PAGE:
Nunley v. Rausch, No. 3:2023cv00100 - Document 6 (M.D. Tenn. 2023)
Court Description: MEMORANDUM OPINION OF THE COURT. Signed by District Judge Eli J. Richardson on 5/22/2023. (xc:Pro se party by regular mail. ) (DOCKET TEXT SUMMARY ONLY-ATTORNEYS MUST OPEN THE PDF AND READ THE ORDER.)(kc)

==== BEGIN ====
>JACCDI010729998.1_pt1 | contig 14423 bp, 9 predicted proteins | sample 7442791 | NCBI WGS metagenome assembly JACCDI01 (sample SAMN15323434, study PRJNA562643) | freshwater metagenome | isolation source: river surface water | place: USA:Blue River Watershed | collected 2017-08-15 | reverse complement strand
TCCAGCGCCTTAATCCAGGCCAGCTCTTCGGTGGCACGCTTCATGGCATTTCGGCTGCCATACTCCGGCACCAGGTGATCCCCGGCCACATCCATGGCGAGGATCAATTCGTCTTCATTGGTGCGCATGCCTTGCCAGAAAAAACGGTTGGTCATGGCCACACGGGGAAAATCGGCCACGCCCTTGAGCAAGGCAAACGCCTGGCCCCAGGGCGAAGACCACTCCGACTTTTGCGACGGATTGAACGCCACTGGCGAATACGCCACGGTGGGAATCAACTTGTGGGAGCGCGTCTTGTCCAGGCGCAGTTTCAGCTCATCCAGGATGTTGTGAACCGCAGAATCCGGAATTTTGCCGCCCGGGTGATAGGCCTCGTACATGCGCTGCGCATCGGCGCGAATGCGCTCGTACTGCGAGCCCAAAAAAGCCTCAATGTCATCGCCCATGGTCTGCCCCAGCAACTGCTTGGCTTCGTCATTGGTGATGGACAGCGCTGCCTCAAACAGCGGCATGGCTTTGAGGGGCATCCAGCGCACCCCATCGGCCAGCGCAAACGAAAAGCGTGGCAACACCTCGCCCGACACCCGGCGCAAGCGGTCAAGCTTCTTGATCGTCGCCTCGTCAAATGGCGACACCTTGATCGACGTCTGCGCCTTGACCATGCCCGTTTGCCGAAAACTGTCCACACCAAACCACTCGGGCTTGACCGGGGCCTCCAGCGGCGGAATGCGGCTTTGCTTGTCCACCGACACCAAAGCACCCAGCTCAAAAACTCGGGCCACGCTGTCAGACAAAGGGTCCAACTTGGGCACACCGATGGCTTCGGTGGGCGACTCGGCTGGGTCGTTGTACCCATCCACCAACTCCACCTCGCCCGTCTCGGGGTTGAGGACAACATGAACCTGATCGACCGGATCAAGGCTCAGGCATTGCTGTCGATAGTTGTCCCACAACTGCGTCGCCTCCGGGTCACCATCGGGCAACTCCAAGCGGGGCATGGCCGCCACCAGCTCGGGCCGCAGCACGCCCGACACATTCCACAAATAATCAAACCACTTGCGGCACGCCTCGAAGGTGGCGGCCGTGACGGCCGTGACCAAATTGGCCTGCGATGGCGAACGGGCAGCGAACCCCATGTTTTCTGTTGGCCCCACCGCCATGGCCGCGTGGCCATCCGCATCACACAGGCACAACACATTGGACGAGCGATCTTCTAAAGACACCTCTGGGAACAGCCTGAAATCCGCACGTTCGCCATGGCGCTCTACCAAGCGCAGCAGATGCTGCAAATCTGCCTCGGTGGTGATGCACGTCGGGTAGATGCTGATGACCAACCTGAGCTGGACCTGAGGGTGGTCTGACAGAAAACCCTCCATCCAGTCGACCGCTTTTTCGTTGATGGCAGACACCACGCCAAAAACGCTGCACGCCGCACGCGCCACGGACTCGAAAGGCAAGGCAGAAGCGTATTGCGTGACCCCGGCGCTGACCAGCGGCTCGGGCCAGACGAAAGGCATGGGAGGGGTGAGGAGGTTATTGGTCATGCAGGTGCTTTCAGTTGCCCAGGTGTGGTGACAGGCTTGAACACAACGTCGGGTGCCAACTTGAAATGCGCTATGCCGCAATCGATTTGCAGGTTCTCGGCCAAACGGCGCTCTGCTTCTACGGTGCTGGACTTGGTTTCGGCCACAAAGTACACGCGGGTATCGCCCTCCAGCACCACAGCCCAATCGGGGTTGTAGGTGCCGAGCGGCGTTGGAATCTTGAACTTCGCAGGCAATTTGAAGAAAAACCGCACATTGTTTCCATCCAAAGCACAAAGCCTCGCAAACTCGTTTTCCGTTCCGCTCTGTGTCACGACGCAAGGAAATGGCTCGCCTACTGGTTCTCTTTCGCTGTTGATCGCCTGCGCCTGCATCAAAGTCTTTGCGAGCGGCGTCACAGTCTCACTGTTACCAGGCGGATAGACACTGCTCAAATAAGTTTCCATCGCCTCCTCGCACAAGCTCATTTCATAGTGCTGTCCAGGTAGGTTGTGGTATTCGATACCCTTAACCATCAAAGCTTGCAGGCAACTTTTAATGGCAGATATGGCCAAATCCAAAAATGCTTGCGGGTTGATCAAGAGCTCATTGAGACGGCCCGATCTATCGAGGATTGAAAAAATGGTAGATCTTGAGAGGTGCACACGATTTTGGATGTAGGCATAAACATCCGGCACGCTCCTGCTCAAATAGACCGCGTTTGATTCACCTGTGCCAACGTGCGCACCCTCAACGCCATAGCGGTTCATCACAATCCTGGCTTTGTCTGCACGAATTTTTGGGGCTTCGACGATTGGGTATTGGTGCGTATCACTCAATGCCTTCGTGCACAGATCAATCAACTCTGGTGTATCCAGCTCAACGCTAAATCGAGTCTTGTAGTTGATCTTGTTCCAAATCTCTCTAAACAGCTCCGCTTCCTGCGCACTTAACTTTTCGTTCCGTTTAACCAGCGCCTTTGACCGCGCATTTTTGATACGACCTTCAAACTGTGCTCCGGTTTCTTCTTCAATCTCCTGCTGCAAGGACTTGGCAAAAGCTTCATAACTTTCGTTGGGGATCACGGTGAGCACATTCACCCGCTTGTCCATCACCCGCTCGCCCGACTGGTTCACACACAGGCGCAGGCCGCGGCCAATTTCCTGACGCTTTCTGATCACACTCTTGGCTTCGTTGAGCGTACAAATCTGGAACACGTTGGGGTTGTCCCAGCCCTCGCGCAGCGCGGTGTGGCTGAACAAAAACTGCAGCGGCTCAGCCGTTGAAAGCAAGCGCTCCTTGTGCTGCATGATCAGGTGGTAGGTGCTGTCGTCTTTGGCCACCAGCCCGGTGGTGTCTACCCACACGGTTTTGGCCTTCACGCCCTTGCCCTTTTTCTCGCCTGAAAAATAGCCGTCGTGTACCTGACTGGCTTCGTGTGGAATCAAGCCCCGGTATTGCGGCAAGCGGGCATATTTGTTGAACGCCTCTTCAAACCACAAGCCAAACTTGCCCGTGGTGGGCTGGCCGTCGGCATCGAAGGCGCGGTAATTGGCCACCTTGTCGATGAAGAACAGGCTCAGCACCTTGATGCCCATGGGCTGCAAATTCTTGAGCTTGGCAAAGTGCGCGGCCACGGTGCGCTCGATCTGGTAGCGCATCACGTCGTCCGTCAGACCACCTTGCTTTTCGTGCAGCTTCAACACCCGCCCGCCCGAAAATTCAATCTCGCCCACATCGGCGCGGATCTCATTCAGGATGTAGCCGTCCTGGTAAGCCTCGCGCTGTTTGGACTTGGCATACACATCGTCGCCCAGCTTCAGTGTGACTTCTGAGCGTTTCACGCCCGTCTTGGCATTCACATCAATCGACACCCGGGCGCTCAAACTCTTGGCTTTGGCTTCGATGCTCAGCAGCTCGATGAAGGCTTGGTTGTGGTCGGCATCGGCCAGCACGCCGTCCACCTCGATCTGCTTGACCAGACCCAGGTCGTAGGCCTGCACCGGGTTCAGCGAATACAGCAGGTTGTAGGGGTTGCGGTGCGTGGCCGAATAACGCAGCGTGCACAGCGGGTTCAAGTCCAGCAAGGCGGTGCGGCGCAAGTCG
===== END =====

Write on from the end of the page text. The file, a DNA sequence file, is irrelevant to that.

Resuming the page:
Nunley v. Rausch Doc. 6 IN THE UNITED STATES DISTRICT COURT FOR THE MIDDLE DISTRICT OF TENNESSEE NASHVILLE DIVISION JACK NUNLEY, #81182, ) ) ) ) ) ) ) ) ) ) Plaintiff, v. DAVID B. RAUSCH, Defendant. No. 3:23-cv-00100 JUDGE RICHARDSON MAGISTRATE JUDGE NEWBERN MEMORANDUM OPINION Jack Nunley, an inmate in the custody of the Bledsoe County Correctional Complex in Pikeville, Tennessee, filed this pro se, in forma pauperis action under 42 U.S.C. § 1983 against David B. Rausch, alleging violations of Plaintiff’s civil and constitutional rights. (Doc. No. 1). Plaintiff also filed a Motion to Appoint Counsel. (Doc. No. 2). The case is now before the Court for initial review of the complaint and consideration of the motion. I. SCREENING OF THE COMPLAINT A. PLRA SCREENING STANDARD The complaint is before the Court for an initial review pursuant to the Prison Litigation Reform Act (“PLRA”), 28 U.S.C. §§ 1915(e)(2) and 1915A. Under 28 U.S.C. § 1915(e)(2)(B), the court must dismiss any portion of a civil complaint filed in forma pauperis that fails to state a claim upon which relief can be granted, is frivolous, or seeks monetary relief from a defendant who is immune from such relief. Section 1915A similarly requires initial review of any “complaint in a civil action in which a prisoner seeks redress from a governmental entity or officer or employee of a governmental entity,” id. § 1915A(a), and summary Case 3:23-cv-00100 Document 6 Filed 05/22/23 Page 1 of 10 PageID #: 32 Dockets.Justia.com dismissal of the complaint on the same grounds as those articulated in Section 1915(e)(2)(B). Id. § 1915A(b). The court must construe a pro se complaint liberally, United States v. Smotherman, 838 F.3d 736, 739 (6th Cir. 2016) (citing Erickson v. Pardus, 551 U.S. 89, 94 (2007)), and accept the plaintiff’s factual allegations as true unless they are entirely without credibility. See Thomas v. Eby, 481 F.3d 434, 437 (6th Cir. 2007) (citing Denton v. Hernandez, 504 U.S. 25, 33 (1992)). Although pro se pleadings are to be held to a less stringent standard than formal pleadings drafted by lawyers, Haines v. Kerner, 404 U.S. 519, 520-21 (1972); Jourdan v. Jabe, 951 F.2d 108, 110 (6th Cir. 1991), the courts’ “duty to be ‘less stringent’ with pro se complaints does not require us to conjure up [unpleaded] allegations.” McDonald v. Hall, 610 F.2d 16, 19 (1st Cir. 1979) (citation omitted). B. SECTION 1983 STANDARD Title 42 U.S.C. § 1983 creates a cause of action against any person who, acting under color of state law, abridges “rights, privileges, or immunities secured by the Constitution and laws . . . .” To state a claim under Section 1983, a plaintiff must allege and show two elements: (1) that he was deprived of a right secured by the Constitution or laws of the United States; and (2) that the deprivation was caused by a person acting under color of state law. Dominguez v. Corr. Med. Servs., 555 F.3d 543, 549 (6th Cir. 2009) (quoting Sigley v. City of Panama Heights, 437 F.3d 527, 533 (6th Cir. 2006)); 42 U.S.C. § 1983. C. FACTS ALLEGED IN THE COMPLAINT According to the complaint, Plaintiff was convicted of aggravated rape in the Criminal Court for Grundy County, Tennessee on August 1, 1979. On November 11, 2022, while Plaintiff was incarcerated at the Bledsoe County Correctional Complex, the Tennessee Department of Correction Case 3:23-cv-00100 Document 6 Filed 05/22/23 Page 2 of 10 PageID #: 33 (TDOC) informed Plaintiff that, due to his 1979 conviction, he was being placed on the Tennessee Sex Offender Registry1 (“the registry”) by the Tennessee Bureau of Investigation (“TBI”). On June 20, 2021, Plaintiff wrote a letter to Defendant David Rausch, Director of the TBI, requesting the removal of Plaintiff’s information from the registry “due to the fact that the registry was not enforced by statute at the time Petitioner received his sentence in 1979.” (Doc. No. 1 at 2-3). By letter dated May 10, 2022, the TBI responded, indicating it would not remove Plaintiff from the registry. While incarcerated, Plaintiff has suffered multiple assaults “due to the public registry.” (Id. at 3). Plaintiff believes he will continue to suffer physical violence every time another inmate discovers Plaintiff’s information on the registry. D. ANALYSIS The complaint names TBI Director David Rausch in his official capacity as the sole Defendant to this action. (See Doc. No. 1 at 2). The complaint seeks prospective injunctive relief against Defendant2 under 42 U.S.C. § 1983. Plaintiff brings several federal constitutional challenges to 1 The Tennessee Sexual Offender and Violent Sexual Offender Registration, Verification, and Tracking Act (“TSORA”), Tenn. Code Ann. §§ 40-39-201 to -218, requires an individual convicted of a qualifying offense (“Registrant”) to register for inclusion in a database maintained by the TBI. Doe #11 v. Lee, 609 F. Supp.3d 578, 584 (M.D. Tenn. 2022). Under the TSORA, a Registrant is subject to a number of requirements, including a prohibition from residing or working within 1,000 feet of many common facilities where children are likely to be present. Tenn. Code Ann. § 40-39-211(a). The Registrant must also report in person to a designated law enforcement agency at prescribed intervals, id. § 40-39-204(b), (c), including within forty-eight hours of certain triggering events, such as a change of residence or employment, id. § 40-39-203(a). The Registrant’s status as a sexual offender, along with a laundry list of information about the individual, is made publicly available. Id. § 40-39-206(d). A violation of TSORA’s requirements is a Class E felony. Id. §§ 40-39208(b), 40-39-211(f). 2 Applying the “course of proceedings” test, Rodgers v. Banks, 344 F.3d 587, 594 (6th Cir. 2003), the Court concludes that the complaint—which does not seek compensatory damages—is directed at Defendant solely in his official capacity. Tennessee’s Eleventh Amendment sovereign immunity does not provide a shield from official-capacity claims for prospective injunctive relief, Ernst v. Rising, 427 F.3d 351, 358-59 (citing Ex Parte Young, 209 U.S. 123, 155-56 (1908)), and the TBI Director is an appropriate defendant to TSORA-based claims for prospective injunctive relief. See Doe v. Haslam, Nos. 3:16-cv-02862, 3:17-cv-264, 2017 WL 5187117, at *9-10 (M.D. Tenn. Nov. 9, 2017). Case 3:23-cv-00100 Document 6 Filed 05/22/23 Page 3 of 10 PageID #: 34 TSORA, including a challenge under the Ex Post Facto Clause of the United States Constitution.3 (Doc. No. 1 at 4). The Court will start with the ex post facto challenge. The Constitution provides that “No State shall . . . pass any . . . ex post facto Law.” U.S. Const. art. I § 10, cl. 1. Put simply, this restriction bars “retroactive punishment.” Does v. Snyder, 834 F.3d 696, 699 (6th Cir. 2016); United States v. Kruger, 838 F.3d 786, 790 (6th Cir. 2016). An ex post facto law has two features. First, it must be retroactive— that is, “it must apply to events occurring before its enactment.” Lynce v. Mathis, 519 U.S. 433, 441 (1997) (quoting Weaver v. Graham, 450 U.S. 24, 29 (1981)). Because the ex post facto prohibition is centrally concerned with fair notice, see id., the relevant date for purposes of determining retroactivity is the date the offense was committed, not (for example) the date of conviction or sentencing. Doe v. Bredesen, 507 F.3d 998, 1003 (6th Cir. 2007). Second, to be properly characterized as an ex post 3 Constitutional challenges to statutes are often categorized as either “facial” or “as-applied.” A “facial” challenge to a law’s constitutionality has been described as “an effort to invalidate the law in each of its applications, to take the law off the books completely [in effect, though not literally].” Green Party of Tenn. v. Hargett, 791 F.3d 684, 691 (6th Cir. 2015) (quoting Speet v. Schuette, 726 F.3d 867, 871 (6th Cir. 2013)). To prevail on a “facial” challenge, a plaintiff must establish that “no set of circumstances exist under which the statute would be valid.” Id. (brackets omitted) (quoting Speet, 726 F.3d at 872). An “as-applied” challenge, by contrast, “argues that a law is unconstitutional as enforced against the plaintiffs before the court.” Id. (quoting Speet, 726 F.3d at 872); see also Ayotte v. Planned Parenthood of N. New England, 546 U.S. 320, 329 (2006) (“It is axiomatic that a ‘statute may be invalid as applied to one state of facts and yet valid as applied to another.’”) (quoting Dahnke-Walker Milling Co. v. Bondurant, 257 U.S. 282, 289 (1921)). “The major significance of the facial/as-applied distinction is that a facial challenge, if successful, will generally result in a much broader remedy and, consequently, requires a greater showing.” Doe #11, 609 F. Supp.3d 578, 593 (citing Bucklew v. Precythe, ––– U.S. ––, 139 S. Ct. 1112, 1127 (2019)). As this Court has explained, however: Ex post facto claims are something of an awkward fit within the facial/as-applied dichotomy. In one sense, an ex post facto challenge can never truly be a facial challenge to the law at issue; because only retroactive applications are prohibited, even a punitive statute will never violate the Ex Post Facto Clause as applied prospectively. That is, an ex post facto challenge can never “invalidate the law in each [i.e., all] of its applications,” Green Party of Tenn., 791 F.3d at 691, because (by definition) the Ex Post Facto Clause does not reach prospective applications. In another sense, however, ex post facto challenges do resemble facial challenges. That is because the second element of an ex post facto claim— whether the challenged law is punitive—must be determined based on the face of the statute. Seling v. Young, 531 U.S. 250, 267 (2001). Doe #11, 609 F. Supp.3d at 594. This Court has therefore recognized that the protections of the Ex Post Facto Clause “do not depend on ‘the effect that a challenged law has on a single individual,’ but rather the punitive nature of the ‘statute on its face.’” Id. at 594-95 (quoting Does #1-9 v Lee, 574 F. Supp.3d 558, 562 (M.D. Tenn. 2021). “As a result, the application of the Ex Post Facto Clause to a given situation can typically be ascertained simply by identifying the law at issue, placing the law in context, and piecing together the chronology of the law’s adoption and the underlying criminal offense— without the need for a deep dive into any individual offender’s circumstances.” Id. at 595-96. Case 3:23-cv-00100 Document 6 Filed 05/22/23 Page 4 of 10 PageID #: 35 facto law, the must be punitive (as opposed to civil): “‘the Constitution’s ban on Ex Post Facto laws does not bar all retroactive lawmaking, but only retroactive punishment.’” Doe #11, 609 F. Supp.3d 578, 594 (quoting Does #1-5 v. Snyder, 834 F.3d 696, 699 (6th. Cir. 2016)). Here, the complaint alleges that Plaintiff was placed on Tennessee’s sex offender registry for a conviction that occurred fifteen years before TSORA became law. The complaint further alleges that TSORA is an ongoing imposition of increased punishment that has affected, and will continue to affect, Plaintiff’s quality of life (in particular, by subjecting him to “substantial risk of serious harm and ultimately death” as well as mental harm) (Doc. No. 1 at 4, 5). Finally, the complaint alleges that state officials refuse to remove Plaintiff from the registry. In other words, Plaintiff has alleged that (1) TSORA provisions relevant to Plaintiff are retroactive, and (2) those provisions are being applied to Plaintiff based on Plaintiff’s offense conduct that occurred before the law’s enactment. Plaintiff has therefore stated a colorable Section 1983 claim under the Ex Post Facto Clause. See, e.g., Doe #11, 609 F. Supp.3d 578, 615 (concluding that “Plaintiff is likely to show that [TSORA] is punitive on its face, and thus is likely to prevail in his ex post facto challenge”); Brown v. Lee, No. 3:20-cv00916, 2020 WL 7864252, at *8 (M.D. Tenn. Dec. 30, 2020) (concluding plaintiff “plausibly alleged that his placement on [TSORA registry] violates the Ex Post Facto Clause”); Haslam, 2017 WL 5187117, at *13-14 (denying motion to dismiss as applied Ex Post Facto Clause constitutional challenges to TSORA). This claim will proceed. Next, the complaint alleges that TSORA inflicts cruel and unusual punishment upon Plaintiff in violation of the Eighth Amendment to the United States Constitution. (Doc. No. 1 at 4) (“Tennessee’s operation of a sexual offender registry that includes crimes [that] took place prior to the registry’s adoption with its additional harms and restrictions is a mechanism of punishment.”). The complaint alleges that the application of TSORA to Plaintiff in 2023 punishes him for a crime he committed thirty-two years ago when “[t]his act and its regime was unforeseeable to Plaintiff”, and Case 3:23-cv-00100 Document 6 Filed 05/22/23 Page 5 of 10 PageID #: 36 its retroactive application subjects Plaintiff to punishments such as “lifetime supervision” and violation of his privacy rights that he could not have been anticipated in 1979. (Id. at 3). The complaint further alleges TSORA’s “resembles the punishment of parole/probation . . . .” (Id. at 4). The Eighth Amendment provides: “Excessive bail shall not be required, nor excessive fines imposed, nor cruel and unusual punishments inflicted.” U.S. Const. amend. VIII. “[T]o violate the cruel and unusual punishment prohibition, a sanction must be punishment.” Willman v. Att'y Gen. of U.S., 972 F.3d 819, 825 (6th Cir. 2020) (citing Cutshall v. Sundquist, 193 F.3d 466, 477 (6th Cir. 1999) (discussing the plausibility of an Eighth Amendment challenge to the federal sex offender registry law)). Based on the Sixth Circuit’s requirement of punitive sanctions, district courts have dismissed Eighth Amendment challenges to TSORA based on Sixth Circuit precedent holding that “SORA4 is a civil, regulatory statute that does not impose criminal punishment.” Brown v. Lee, No. 3:20-cv-00916, 2020 WL 7864252 (M.D. Tenn. Dec. 30, 2020) (citing Doe v. Bredesen, 507 F.3d 998, 1004 (6th Cir. 2007); Cutshall, 193 F.3d at 477)); see also Burns v. Helper, No. 3:18-CV-01231, 2019 WL 5987707, at *7 (M.D. Tenn. Oct. 24, 2019), report and recommendation adopted, No. 3:18CV-01231, 2019 WL 5964546 (M.D. Tenn. Nov. 13, 2019) (same). However, as a sister court very recently recognized, “[r]ecent opinions have found . . . that SORA may be characterized as punitive.” Doe v. Lee, No. 2:21-cv-02156-SHL-atc, 2023 WL 2001051, at *7 (W.D. Tenn. Jan. 25, 2023) report and recommendation adopted 2023 WL 1997128 (W.D. Tenn. Feb. 14, 2023) (denying defendants’ motion to dismiss plaintiff’s Eighth Amendment SORA claim because “[g]iven the posture of the case and the state of the record, it would be premature to make a determination as to whether, as Defendants assert, the 270 days in jail Doe served for violating [TSORA] and the additional time he spent in federal prison because his conviction violated his federal supervised release “do ‘not present the same kind of extreme disparity between the 4 Some judges use the acronym “SORA” instead of TSORA. As used herein, both acronyms refer to the same act. Case 3:23-cv-00100 Document 6 Filed 05/22/23 Page 6 of 10 PageID #: 37 sentence imposed and the crime committed that would offend the Eighth Amendment.’”) (citing Doe v. Lee, 518 F. Supp. 3d 1157, 1204 (M.D. Tenn. 2021); Reid v. Lee, 476 F. Supp. 3d 684, 705 (M.D. Tenn. 2020); Doe v. Gwyn, No. 3:17-cv-504, 2018 WL 1957788, at *8 (E.D. Tenn. Apr. 25, 2018); Does #1-2 v. Haslam, Nos. 3:16-cv-02862, 3:17-cv-00264, 2017 WL 5187117, at *20)).5 Thus, because TSORA may be deemed punitive (notwithstanding Bredesen) and because, liberally construing the pro se complaint, Plaintiff has alleged that TSORA is punitive and his punishments are disproportionate to his crime in violation of the Eighth Amendment, the Court finds that the complaint states a colorable Eighth Amendment cruel and unusual punishment claim under Section 1983. The claim shall proceed, albeit with the caveat that the Court is not necessarily saying at this juncture that TSORA (whether it not it is subject to the Ex Post Facto Clause) subjects Plaintiff (or indeed any registrant) to cruel and unusual punishment. Next, the complaint alleges that TSORA violates Plaintiff’s due process rights. (Doc. No. 1 at 4). The Fourteenth Amendment to the United States Constitution provides, as is relevant here, that the individual states shall not “deprive any person of life, liberty, or property, without due process of 5 As the Report and Recommendation explains in Doe v. Lee (and adopted by the district judge): Those cases rely on Doe v. Snyder, in which the Sixth Circuit, considering a Michigan statute similar to SORA, found that the law was punitive in nature because it “meets the general definition of punishment,” its restrictions are “onerous,” it “advances all the traditional aims of punishment” without having a clear impact on recidivism (the primary nonpunitive purpose of the law), and “[t]he punitive effects of [its] blanket restrictions . . . far exceed even a generous assessment of their salutary effects.” 834 F.3d 696, 703-05 (6th Cir. 2016). The cases also recognize that the binding Sixth Circuit cases deeming SORA nonpunitive are based on prior versions of the Act and thus do not prohibit reconsideration under Snyder. See Reid, 476 F. Supp. 3d at 706 (“The Sixth Circuit, in Snyder, did not overrule its earlier cases, but it did make clear that Doe v. Bredesen should not be viewed as mandating a rubber stamp for more restrictive registration regimes.”). Based on that conclusion, “this becomes an easy case, at least with regard to the motions to dismiss,” as “[v]irtually every observation that the Sixth Circuit made about the Michigan regime could be made about the Act with, at most, minimal tweaking.” Id.; see also Lee, 518 F. Supp. 3d at 1183-1204 (applying the factors considered in Snyder in a thorough evaluation of SORA and finding it punitive as applied to the plaintiffs in that case). As such, plaintiffs are “entitled to pursue discovery in an attempt to establish that Tennessee's system is just as faulty as Michigan's.” Reid, 476 F. Supp. 3d at 706; see also Haslam, 2017 WL 5187117, at *20 (“At this stage in the proceedings, the Court simply cannot know the full extent of the Act's effects and therefore cannot reach a conclusion on whether those effects are punitive under the rubrics set forth in Snyder.”). 2023 WL 2001051, at *6. Case 3:23-cv-00100 Document 6 Filed 05/22/23 Page 7 of 10 PageID #: 38 law; nor deny to any person within its jurisdiction the equal protection of the laws.” U.S. Const. amend. XIV, § 1. Courts have found viable due process claims based on TSORA-provided restrictions on a plaintiff’s right to inter alia, travel, housing, and employment. See, e.g., Jordan v. Lee, No. 3:19cv-00907, 2020 WL 134145, at *3-4 (M.D. Tenn. Jan. 13, 2020) (finding that plaintiff, who was denied employment, a trip upon a cruise ship, and housing because he is on the registry states plausible due process claims under Section 1983). Here, however, the complaint does not clarify whether Plaintiff alleges a procedural or substantive due process rights violation, or both.6 Neither does the complaint explain how TSORA violates Plaintiff’s due process rights.7 For example, the complaint does not allege that TSORA limits Plaintiff’s ability to work, parent, or travel. The Court therefore finds that the complaint fails to state a colorable due process claim under Section 1983 based on TSORA’s application to Plaintiff. However, this dismissal will be without prejudice should Plaintiff wish to amend his complaint to more clearly articulate the alleged violations of his right to due process. 6 The undersigned adheres to the views he expressed decades ago regarding the distinction—which is an important one for a Plaintiff attempting to state a claim upon which relief can be granted-between substantive due process and procedural due process: As the undersigned put it decades ago, attempting to articulate concisely the important and at times seemingly nebulous distinction between procedural due process and substantive due process, “a procedural due process violation occurs when the government could deprive a person of a protectable interest under [applicable] criteria [assuming they are constitutionally acceptable], but fails to provide procedures adequate for making a sufficiently accurate determination as to whether the criteria actually apply to that person. A substantive due process violation occurs when the government deprives a person of a protectable interest, but under unconstitutional criteria.” Eli J. Richardson, Eliminating DoubleTalk from the Law of Double Jeopardy, 22 Fla. St. U. L. Rev. 119, 163 (1994). In other words, procedural due process is not a bulwark against the deprivation of liberty or property interests generally; it is instead a safeguard against erroneous or unjustified deprivations of liberty or property interests, i.e., deprivations that are erroneous or unjustified under applicable criteria set by laws that are not constitutionally infirm. Memphis A. Phillip Randolph Inst. v. Hargett, 482 F. Supp. 3d 673, 684 (M.D. Tenn.), aff'd on other grounds, 978 F.3d 378 (6th Cir. 2020). 7 Without belaboring the point, the Court notes that the Due Process Clause is a guarantee against, specifically, “life, liberty or property” without due process of law. U.S. Const. Amend. XIV, sec. 1. Case 3:23-cv-00100 Document 6 Filed 05/22/23 Page 8 of 10 PageID #: 39 Finally, the complaint alleges that TSORA violates Plaintiff’s “right to be free from the denial of equal protection.” (Doc. No. 1 at 4). The complaint does not explain, however, how TSORA violates Plaintiff’s equal protection rights. In any event, “legislation aimed at monitoring the movement of sex offenders does not infringe upon an individual's right to equal protection of the laws.” Sykes v. Flynn, No. 3:21-CV-217-TAV-DCP, 2021 WL 2668812, at *3 (E.D. Tenn. June 29, 2021) (finding that plaintiff’s placement on TBI’s sex offender registry pursuant to state law does was not a violation of plaintiff’s equal protection rights) (citing Cutshall v. Sundquist, 193 F.3d 466, 482-83 (6th Cir. 1999)). Consequently, the Court finds that the complaint fails to state an equal protection claim under Section 1983 based on Plaintiff’s placement on the Tennessee sex offender registry. This claim will be dismissed. II. MOTION TO APPOINT COUNSEL Plaintiff has filed a Motion to Appoint Counsel. (Doc. No. 3). As grounds for his motion, Plaintiff states that he is indigent and therefore unable to retain a private attorney. (Id. at 1). However, an indigent plaintiff in a civil action, unlike a defendant in a criminal action, has no constitutional right to the appointment of counsel; rather, the appointment of counsel in such cases is a privilege “justified only in exceptional circumstances.” Miles v. Michigan Dep’t of Corr., No. 19-2218, 2020 WL 6121438, at *4 (6th Cir. Aug. 20, 2020) (citing Lanier v. Bryant, 332 F.3d 999, 1006 (6th Cir. 2003); Lavado v. Keohane, 992 F.2d 601, 606-07 (6th Cir. 1993)). Plaintiff’s indigence alone, therefore, is not an exceptional circumstance. Nor, at this time, do the circumstances presented necessitate appointment of counsel; Plaintiff has filed an organized, thirteen-page complaint in which he sets forth the issues in this case in an understandable manner. Thus, the appointment of counsel is not warranted at this time. See Miles, 2020 WL 6121438, at *4. Accordingly, the Motion to Appoint Counsel (Doc. No. 3) will denied, but without prejudice to renewal by Plaintiff in the future if he can better explain why exceptional circumstances justify the appointment of counsel. But see Jordan, Case 3:23-cv-00100 Document 6 Filed 05/22/23 Page 9 of 10 PageID #: 40 2020 WL 134145, at *5 (appointing counsel for pro se litigant alleging constitutional challenges to TSORA, finding “[t]his case concerns legal issues of public concern.”). III. CONCLUSION Having conducted the screening required by the PRLA, the Court finds that the complaint states colorable Ex Post Facto and Eighth Amendment claims under Section 1983 against Defendant. However, the complaint fails to state a colorable due process claim under Section 1983 based on TSORA’s application to Plaintiff. However, this dismissal will be without prejudice should Plaintiff wish to amend his complaint to more clearly articulate the alleged violations of his right to due process. Further, the complaint fails to state an equal protection claim under Section 1983 based on Plaintiff’s placement on the Tennessee sex offender registry. Finally, Plaintiff’s Motion to Appoint Counsel (Doc. No. 3) will be denied without prejudice. An appropriate Order will be entered. ____________________________________ ELI RICHARDSON UNITED STATES DISTRICT JUDGE Case 3:23-cv-00100 Document 6 Filed 05/22/23 Page 10 of 10 PageID #: 41